That night Jesus took a loaf of bread, blessed it, broke it and gave it to His disciples to eat. He told them that this bread represented His body which would be broken for our sins.
Then He took a cup of wine, blessed it and shared it with the disciples telling them that this represented the blood that would be shed by Him for the remission of our sins.
He told of one that would betray Him and I'm sure that no one there but Jesus understood the meaning and the depth of what was going on.
I wouldn't have understood it. I'm sure that I would have been confused and feeling the need to ask more questions that Jesus could answer at that moment. I'm also sure that the significance of everything would have flown right over my head.
Fast forward to this past Sunday night. Sanctuary Church of God where my family and I go to church. We are having communion service and this is the first time that my family has shared in this service with this church since joining a few short months ago.
We enter the sanctuary and in the front is a table. It is lined with white linen table cloths. There are silver candelabras with blue and white candles in them.
There are four trays set up, 2 with bread, 2 with grape juice.
There are six chairs to one side and six chairs to the other side and one chair in the middle....this one is draped in purple. On the table in front of that middle chair lays a Bible, a crown of thorns and a dove.
The lights are low and service begins.
There are songs of worship and praise. There are many tears of love and adoration to our Savior.
The evangelist for the night begins to tell us the significance of the things before us and he also shares what we must work out within ourselves, with Christ to be ready to partake of the meal.
He speaks with authority and compassion. Even the babies are quiet.
He asks us to stand and in his hands he holds a trumpet.
He shares that when a king is ready to make an entrance, a trumpet is blown. He tells us that as he blows the trumpet, we will welcome the King to the meal. He then tells us it is customary to applaud as the King makes His way to the seat of honor.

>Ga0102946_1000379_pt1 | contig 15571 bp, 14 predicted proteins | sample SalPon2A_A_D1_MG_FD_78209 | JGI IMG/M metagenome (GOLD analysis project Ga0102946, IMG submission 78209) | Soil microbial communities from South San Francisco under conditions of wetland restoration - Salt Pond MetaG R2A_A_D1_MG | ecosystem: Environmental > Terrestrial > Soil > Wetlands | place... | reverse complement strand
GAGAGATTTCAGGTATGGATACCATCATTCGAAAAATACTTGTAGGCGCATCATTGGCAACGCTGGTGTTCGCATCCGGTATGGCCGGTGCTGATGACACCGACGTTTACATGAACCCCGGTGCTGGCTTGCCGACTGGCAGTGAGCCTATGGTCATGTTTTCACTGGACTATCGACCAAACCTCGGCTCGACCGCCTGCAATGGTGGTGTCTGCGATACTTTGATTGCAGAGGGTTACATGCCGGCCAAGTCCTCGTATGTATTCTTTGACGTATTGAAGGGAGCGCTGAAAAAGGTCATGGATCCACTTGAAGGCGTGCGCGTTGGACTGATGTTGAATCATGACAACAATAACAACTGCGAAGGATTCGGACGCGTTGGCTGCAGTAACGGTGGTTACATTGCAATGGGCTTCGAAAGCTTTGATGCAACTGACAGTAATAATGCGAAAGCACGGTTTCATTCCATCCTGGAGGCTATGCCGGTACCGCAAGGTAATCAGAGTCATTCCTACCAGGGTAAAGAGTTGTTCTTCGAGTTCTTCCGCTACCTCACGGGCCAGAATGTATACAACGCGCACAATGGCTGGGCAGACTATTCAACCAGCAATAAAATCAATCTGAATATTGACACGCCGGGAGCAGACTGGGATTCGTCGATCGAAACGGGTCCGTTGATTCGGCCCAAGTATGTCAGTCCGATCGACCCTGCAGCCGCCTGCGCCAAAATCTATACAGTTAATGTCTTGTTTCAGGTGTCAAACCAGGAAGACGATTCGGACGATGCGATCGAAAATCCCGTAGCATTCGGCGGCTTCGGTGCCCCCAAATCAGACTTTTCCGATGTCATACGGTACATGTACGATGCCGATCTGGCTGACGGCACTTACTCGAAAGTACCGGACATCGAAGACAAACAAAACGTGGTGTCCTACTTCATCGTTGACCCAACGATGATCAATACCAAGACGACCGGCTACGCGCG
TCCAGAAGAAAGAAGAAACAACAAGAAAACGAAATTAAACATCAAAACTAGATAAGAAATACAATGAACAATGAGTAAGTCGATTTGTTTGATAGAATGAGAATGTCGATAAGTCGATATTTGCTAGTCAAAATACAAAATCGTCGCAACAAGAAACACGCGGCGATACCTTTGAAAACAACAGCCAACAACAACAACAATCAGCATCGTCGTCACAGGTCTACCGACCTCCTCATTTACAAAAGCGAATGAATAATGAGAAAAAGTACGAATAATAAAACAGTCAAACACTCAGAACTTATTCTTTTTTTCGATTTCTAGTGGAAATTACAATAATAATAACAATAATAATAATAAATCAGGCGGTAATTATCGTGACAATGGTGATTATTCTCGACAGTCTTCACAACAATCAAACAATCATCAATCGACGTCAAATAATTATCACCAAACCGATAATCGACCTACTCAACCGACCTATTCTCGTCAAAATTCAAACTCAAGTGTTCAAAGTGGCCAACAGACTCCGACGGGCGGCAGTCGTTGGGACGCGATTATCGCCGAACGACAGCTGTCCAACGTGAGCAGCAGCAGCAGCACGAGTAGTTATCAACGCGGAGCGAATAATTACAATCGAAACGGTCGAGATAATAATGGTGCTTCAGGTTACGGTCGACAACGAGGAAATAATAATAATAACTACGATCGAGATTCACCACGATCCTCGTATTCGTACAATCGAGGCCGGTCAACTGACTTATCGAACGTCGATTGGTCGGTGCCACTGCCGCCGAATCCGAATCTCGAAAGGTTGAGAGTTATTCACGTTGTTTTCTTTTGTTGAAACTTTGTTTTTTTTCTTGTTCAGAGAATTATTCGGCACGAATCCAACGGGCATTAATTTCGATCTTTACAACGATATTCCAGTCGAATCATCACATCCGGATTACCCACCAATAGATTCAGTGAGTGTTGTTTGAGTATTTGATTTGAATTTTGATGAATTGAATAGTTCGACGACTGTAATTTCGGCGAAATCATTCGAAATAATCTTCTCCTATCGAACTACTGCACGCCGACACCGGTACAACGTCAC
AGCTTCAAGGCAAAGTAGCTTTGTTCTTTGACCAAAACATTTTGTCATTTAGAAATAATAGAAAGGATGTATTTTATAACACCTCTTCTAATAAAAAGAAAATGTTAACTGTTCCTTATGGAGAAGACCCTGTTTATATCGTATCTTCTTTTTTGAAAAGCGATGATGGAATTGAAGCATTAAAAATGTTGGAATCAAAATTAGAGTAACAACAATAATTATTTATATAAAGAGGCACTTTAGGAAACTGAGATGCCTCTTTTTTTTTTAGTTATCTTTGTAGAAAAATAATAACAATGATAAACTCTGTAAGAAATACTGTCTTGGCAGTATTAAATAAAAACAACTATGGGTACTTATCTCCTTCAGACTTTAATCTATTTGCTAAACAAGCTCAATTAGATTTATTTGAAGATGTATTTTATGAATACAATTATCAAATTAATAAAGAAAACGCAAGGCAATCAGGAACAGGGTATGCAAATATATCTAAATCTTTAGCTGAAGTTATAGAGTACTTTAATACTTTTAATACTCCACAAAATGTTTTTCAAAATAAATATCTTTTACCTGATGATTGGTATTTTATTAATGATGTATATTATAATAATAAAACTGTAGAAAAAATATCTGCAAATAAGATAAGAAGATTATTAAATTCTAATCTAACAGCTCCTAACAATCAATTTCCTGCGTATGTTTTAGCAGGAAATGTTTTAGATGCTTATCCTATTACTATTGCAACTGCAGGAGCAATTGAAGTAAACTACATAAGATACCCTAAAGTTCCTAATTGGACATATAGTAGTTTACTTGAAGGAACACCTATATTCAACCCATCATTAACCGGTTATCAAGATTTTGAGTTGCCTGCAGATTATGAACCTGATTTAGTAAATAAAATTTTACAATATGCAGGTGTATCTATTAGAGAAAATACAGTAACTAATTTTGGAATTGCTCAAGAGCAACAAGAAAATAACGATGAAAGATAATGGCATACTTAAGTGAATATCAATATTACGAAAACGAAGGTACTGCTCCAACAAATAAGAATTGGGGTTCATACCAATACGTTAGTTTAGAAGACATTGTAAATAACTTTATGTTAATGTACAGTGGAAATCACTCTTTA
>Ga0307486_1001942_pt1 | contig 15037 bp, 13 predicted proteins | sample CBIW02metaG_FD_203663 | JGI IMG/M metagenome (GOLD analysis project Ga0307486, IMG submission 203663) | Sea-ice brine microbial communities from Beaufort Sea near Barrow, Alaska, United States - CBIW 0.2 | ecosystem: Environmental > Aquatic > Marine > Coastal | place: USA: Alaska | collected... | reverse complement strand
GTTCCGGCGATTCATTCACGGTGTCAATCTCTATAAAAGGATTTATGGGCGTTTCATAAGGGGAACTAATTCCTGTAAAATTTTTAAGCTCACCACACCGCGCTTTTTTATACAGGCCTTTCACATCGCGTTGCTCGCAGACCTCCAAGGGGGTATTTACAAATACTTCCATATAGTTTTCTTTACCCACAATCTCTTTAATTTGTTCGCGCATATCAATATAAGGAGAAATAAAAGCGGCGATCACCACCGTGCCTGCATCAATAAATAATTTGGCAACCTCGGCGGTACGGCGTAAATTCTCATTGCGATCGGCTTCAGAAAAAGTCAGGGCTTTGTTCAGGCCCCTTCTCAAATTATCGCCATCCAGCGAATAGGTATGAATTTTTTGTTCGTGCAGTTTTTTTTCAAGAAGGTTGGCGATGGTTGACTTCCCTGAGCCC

He blows the trumpet and the Spirit of the Lord descends like I've never felt Him before.
We begin to applaud. I can't see anything. Partly because of the tears and partly because I feel unworthy to even look upon the place where He 'sits'.
As the applause dies down, the evangelist then starts at one side of the church taking groups of 12 to come sit at the table with the King and partake of the meal.
Yes, this does last for quite a while.....and still, even the babies are quiet.
It comes time for me and my family to take our turn. As I sit at the table, I still cannot bring myself to look at that middle chair draped in purple. I feel so filthy and so unworthy. As I partake of the bread, I can hardly breath, much less chew and swallow. The grape juice, which should bring some relief to my choking throat, I barely feel go down.
Still, all I can do is softly cry and slowly I come to a very tiny bit of a realization of how awesome the sacrifice of my Savior was for me.
Across the church, from the front to the balcony, the groups of 12 come, pray and partake of something bigger than we are....a meal with the One Who gave up everything for us and just wants us to give up everything for Him.
Is He asking too much of you?
Is He asking too much of me?
"There is no greater love than to lay down one’s life for one’s friends."
John 15:13, NLT